We urge Congress to take the next available opportunity to allow small and early-stage companies to deduct their research and development (R&D) expenses in the year they were incurred. The Tax Cuts and Jobs Act (TCJA) of 2017 changed the long-standing policy from allowing companies to immediately expense their R&D investments to requiring capitalization of research expenditures. This change went into effect for the 2022 tax year, but the negative implications have come to a head in 2023 as small businesses filed their taxes in April—or filed an extension with the hope that Congress would reverse the policy.
Gusto, a people platform that provides payroll, benefits, and HR products and services to over 300,000 small and medium-sized businesses across all industries, helps our customers determine their eligibility and amount of research and development tax credits. Qualified businesses come from many industries beyond technology, including cosmetics because any company that uses research and testing in their production process could be eligible. Our typical customer receives $50,000 in credit amount, but we see credit sizes range from thousands of dollars to hundreds of thousands.
On the surface, the change enacted in 2022 is seemingly small and only delays receipt of the full credit amount, but in reality, the change is drastically increasing tax liability for small businesses. Under Section 174 of the TCJA, taxpayers are obligated to capitalize eligible research expenses incurred in all taxable years beginning after December 31, 2021. The implementation of this policy adjustment has caused tremendous confusion for taxpayers, tax preparers, and the IRS.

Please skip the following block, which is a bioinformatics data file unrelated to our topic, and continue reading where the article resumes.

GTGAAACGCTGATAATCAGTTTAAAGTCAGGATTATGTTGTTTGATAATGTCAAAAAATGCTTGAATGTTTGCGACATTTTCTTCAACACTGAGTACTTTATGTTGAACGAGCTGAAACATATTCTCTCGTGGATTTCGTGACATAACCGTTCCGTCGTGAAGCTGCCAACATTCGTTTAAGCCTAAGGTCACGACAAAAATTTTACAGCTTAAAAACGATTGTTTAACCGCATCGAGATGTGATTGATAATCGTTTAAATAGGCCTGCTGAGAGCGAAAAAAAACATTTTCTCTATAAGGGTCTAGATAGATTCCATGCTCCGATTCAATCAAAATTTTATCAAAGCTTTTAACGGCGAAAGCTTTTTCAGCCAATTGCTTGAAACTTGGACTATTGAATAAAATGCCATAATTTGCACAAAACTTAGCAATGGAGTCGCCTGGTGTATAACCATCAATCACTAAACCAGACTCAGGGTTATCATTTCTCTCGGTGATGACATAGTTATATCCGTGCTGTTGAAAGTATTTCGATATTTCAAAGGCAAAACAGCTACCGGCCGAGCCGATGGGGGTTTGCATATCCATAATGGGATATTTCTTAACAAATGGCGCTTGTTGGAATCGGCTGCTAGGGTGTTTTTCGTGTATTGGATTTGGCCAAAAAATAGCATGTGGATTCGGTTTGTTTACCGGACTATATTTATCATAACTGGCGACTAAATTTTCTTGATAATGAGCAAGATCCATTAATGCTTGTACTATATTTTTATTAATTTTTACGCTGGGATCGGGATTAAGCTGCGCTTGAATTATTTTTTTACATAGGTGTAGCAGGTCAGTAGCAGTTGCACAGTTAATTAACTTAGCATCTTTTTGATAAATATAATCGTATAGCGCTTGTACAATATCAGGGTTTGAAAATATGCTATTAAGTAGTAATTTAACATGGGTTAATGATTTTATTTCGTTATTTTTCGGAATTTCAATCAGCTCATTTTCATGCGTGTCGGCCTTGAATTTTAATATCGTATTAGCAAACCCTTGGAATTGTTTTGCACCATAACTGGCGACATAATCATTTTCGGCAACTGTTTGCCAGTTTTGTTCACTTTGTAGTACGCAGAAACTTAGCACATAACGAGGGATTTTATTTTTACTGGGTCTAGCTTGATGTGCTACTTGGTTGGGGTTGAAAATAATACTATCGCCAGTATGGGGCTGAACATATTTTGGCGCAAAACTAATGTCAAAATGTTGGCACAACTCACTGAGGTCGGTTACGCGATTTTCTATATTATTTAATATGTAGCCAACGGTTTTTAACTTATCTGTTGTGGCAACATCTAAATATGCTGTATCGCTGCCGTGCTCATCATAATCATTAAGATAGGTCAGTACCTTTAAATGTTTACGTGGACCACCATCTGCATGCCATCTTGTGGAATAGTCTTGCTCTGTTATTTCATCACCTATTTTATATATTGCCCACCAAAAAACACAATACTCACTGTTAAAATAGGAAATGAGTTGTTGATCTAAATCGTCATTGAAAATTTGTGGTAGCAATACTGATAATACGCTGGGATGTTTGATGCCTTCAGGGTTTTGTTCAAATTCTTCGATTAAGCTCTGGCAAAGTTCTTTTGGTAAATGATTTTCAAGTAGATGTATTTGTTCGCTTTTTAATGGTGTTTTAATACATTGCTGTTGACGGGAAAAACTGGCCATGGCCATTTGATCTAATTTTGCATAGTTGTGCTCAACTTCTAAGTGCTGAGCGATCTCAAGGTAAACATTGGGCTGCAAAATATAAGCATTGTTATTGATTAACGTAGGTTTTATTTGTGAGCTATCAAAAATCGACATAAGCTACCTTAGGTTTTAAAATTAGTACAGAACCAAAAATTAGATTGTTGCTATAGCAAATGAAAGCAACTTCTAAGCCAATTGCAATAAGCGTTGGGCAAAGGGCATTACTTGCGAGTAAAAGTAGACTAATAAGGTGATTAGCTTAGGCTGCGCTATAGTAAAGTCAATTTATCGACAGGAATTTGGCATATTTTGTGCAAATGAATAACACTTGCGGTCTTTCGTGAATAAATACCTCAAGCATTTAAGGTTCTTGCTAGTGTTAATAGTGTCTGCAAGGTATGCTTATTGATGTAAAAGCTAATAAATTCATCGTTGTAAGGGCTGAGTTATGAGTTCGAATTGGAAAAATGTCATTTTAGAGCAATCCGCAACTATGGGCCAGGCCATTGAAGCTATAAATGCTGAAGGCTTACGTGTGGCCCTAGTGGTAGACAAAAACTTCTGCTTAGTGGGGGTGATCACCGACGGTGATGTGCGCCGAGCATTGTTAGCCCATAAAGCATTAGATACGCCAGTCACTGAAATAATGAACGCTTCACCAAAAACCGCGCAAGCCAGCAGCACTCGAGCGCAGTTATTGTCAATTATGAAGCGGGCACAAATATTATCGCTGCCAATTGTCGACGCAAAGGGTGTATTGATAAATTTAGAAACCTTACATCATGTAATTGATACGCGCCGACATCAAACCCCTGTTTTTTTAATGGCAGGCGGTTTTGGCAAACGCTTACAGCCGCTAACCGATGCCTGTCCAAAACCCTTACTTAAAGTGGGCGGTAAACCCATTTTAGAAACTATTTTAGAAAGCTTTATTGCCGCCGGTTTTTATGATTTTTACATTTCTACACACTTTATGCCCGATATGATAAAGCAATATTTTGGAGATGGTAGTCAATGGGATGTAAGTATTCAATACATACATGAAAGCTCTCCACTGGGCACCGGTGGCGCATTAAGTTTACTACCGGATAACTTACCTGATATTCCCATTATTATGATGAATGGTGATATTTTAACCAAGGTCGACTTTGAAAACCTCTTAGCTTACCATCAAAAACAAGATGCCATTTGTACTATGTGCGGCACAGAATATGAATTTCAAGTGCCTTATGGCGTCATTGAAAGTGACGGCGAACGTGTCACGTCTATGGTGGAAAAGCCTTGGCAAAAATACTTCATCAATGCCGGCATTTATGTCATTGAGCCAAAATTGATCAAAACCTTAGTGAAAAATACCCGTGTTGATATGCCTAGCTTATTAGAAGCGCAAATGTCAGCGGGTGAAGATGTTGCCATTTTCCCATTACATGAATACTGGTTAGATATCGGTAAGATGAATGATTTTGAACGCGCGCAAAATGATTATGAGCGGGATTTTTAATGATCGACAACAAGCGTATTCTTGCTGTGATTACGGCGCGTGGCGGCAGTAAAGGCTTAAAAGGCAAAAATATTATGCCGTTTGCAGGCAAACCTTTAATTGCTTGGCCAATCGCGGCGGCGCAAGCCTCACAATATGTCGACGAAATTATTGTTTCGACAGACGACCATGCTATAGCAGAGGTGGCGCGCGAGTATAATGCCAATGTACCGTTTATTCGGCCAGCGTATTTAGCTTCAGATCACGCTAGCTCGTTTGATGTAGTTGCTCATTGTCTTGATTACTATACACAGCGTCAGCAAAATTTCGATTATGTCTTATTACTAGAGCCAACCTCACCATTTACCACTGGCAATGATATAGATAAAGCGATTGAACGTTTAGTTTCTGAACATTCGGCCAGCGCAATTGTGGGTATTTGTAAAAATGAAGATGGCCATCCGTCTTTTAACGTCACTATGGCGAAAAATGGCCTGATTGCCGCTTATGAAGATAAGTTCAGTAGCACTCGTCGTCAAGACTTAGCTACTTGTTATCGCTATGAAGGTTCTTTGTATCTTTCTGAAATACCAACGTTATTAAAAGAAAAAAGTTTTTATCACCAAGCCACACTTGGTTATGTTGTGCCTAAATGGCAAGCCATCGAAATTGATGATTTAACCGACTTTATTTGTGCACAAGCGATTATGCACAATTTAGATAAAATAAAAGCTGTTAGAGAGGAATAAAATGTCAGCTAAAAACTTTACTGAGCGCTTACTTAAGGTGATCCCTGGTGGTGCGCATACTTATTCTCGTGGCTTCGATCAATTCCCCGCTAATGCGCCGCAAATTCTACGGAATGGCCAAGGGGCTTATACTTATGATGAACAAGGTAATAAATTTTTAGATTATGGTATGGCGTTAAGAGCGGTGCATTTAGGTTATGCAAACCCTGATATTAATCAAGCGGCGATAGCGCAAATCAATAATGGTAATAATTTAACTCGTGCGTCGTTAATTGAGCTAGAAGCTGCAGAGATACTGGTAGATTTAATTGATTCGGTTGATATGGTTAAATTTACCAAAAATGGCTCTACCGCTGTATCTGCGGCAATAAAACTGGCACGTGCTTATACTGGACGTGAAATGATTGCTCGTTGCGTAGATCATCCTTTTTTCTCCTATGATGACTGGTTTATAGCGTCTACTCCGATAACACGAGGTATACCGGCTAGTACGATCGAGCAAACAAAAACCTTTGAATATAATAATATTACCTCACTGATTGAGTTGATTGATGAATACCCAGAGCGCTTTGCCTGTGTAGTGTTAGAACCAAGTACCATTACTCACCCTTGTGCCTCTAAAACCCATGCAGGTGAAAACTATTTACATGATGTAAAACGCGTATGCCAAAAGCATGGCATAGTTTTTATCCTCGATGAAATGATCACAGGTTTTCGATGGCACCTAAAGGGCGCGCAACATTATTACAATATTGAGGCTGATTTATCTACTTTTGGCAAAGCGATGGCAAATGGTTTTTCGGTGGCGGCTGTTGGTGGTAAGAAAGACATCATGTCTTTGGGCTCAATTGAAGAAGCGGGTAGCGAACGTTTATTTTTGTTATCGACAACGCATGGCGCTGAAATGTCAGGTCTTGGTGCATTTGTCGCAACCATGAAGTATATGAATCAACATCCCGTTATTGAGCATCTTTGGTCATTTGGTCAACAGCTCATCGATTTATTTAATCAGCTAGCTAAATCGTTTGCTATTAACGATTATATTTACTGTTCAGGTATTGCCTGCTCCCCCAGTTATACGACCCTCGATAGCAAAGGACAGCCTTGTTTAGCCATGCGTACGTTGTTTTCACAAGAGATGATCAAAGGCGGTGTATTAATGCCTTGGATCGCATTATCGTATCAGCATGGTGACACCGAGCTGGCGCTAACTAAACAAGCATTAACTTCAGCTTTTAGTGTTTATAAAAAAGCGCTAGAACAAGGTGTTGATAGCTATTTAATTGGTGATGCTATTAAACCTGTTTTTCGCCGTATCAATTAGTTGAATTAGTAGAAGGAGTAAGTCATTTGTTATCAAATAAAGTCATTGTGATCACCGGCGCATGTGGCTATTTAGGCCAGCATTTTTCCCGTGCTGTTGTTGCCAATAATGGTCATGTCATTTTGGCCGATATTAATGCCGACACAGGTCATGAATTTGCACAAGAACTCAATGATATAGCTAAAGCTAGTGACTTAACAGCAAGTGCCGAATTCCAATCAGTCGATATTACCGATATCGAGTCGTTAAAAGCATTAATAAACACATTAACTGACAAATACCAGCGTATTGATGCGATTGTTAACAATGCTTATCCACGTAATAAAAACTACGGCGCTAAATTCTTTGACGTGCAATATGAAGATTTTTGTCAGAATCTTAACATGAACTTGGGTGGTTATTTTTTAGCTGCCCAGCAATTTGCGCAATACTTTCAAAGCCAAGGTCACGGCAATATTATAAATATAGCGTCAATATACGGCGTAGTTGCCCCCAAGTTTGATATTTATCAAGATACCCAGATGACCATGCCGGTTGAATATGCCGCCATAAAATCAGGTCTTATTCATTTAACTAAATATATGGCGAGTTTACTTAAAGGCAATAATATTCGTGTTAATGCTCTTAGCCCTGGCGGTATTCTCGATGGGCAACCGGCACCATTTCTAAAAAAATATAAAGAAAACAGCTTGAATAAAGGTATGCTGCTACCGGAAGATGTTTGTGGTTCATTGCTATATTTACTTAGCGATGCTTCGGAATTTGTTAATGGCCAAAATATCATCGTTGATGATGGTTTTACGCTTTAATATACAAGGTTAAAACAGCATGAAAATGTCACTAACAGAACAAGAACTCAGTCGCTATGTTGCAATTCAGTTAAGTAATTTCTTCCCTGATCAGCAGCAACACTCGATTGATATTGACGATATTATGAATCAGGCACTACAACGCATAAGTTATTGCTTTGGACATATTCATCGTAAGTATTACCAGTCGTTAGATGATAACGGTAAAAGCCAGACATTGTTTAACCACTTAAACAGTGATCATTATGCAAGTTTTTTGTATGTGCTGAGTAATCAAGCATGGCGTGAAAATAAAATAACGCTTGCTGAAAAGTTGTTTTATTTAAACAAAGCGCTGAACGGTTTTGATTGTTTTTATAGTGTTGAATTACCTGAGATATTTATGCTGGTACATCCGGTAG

“This change has had a crimp on cash flow for our clients and the direct result is less hiring and investment,” said Kenji Kuramoto, CEO/Founder of Acuity, a Gusto Partner. Acuity provides accounting, finance, CFO, tax, and online bookkeeping services for entrepreneurs, and has a client base that is heavily software firms, companies that typically qualify for the R&D tax credit. Kuramoto added that the capitalization of qualified research expenses and resulting tax liability has created yet another challenge for new businesses that are already facing increased borrowing costs, tighter lending standards, and a general pullback of equity investment.
“All the money we make is invested back into our business,” said Tom O’Dea, CEO/Founder of Blissbook, an Atlanta, GA-based software company, and Gusto customer. O’Dea also emphasized that the owners of small software firms (who are usually actively working in their businesses) are taking a significant income hit, and he wonders if many will continue to found and run small firms when they can instead get jobs at larger companies and avoid the challenges of being an entrepreneur.
The change in long-standing policy, moving from immediate expensing to capitalizing and amortizing of expenses over five years has created uncertainty and increased tax liability for entrepreneurs who already shoulder the tremendous responsibility of being a small business owner. Our partners and customers are experiencing pain from this change, and it has created another barrier for innovative entrepreneurs to start and grow a business. There is broad bi-partisan support to catalyze American innovation and competitiveness, and Congress can help to fulfill this goal by passing (S. 866/H.R. 2673) to allow companies to immediately deduct their R&D expenses.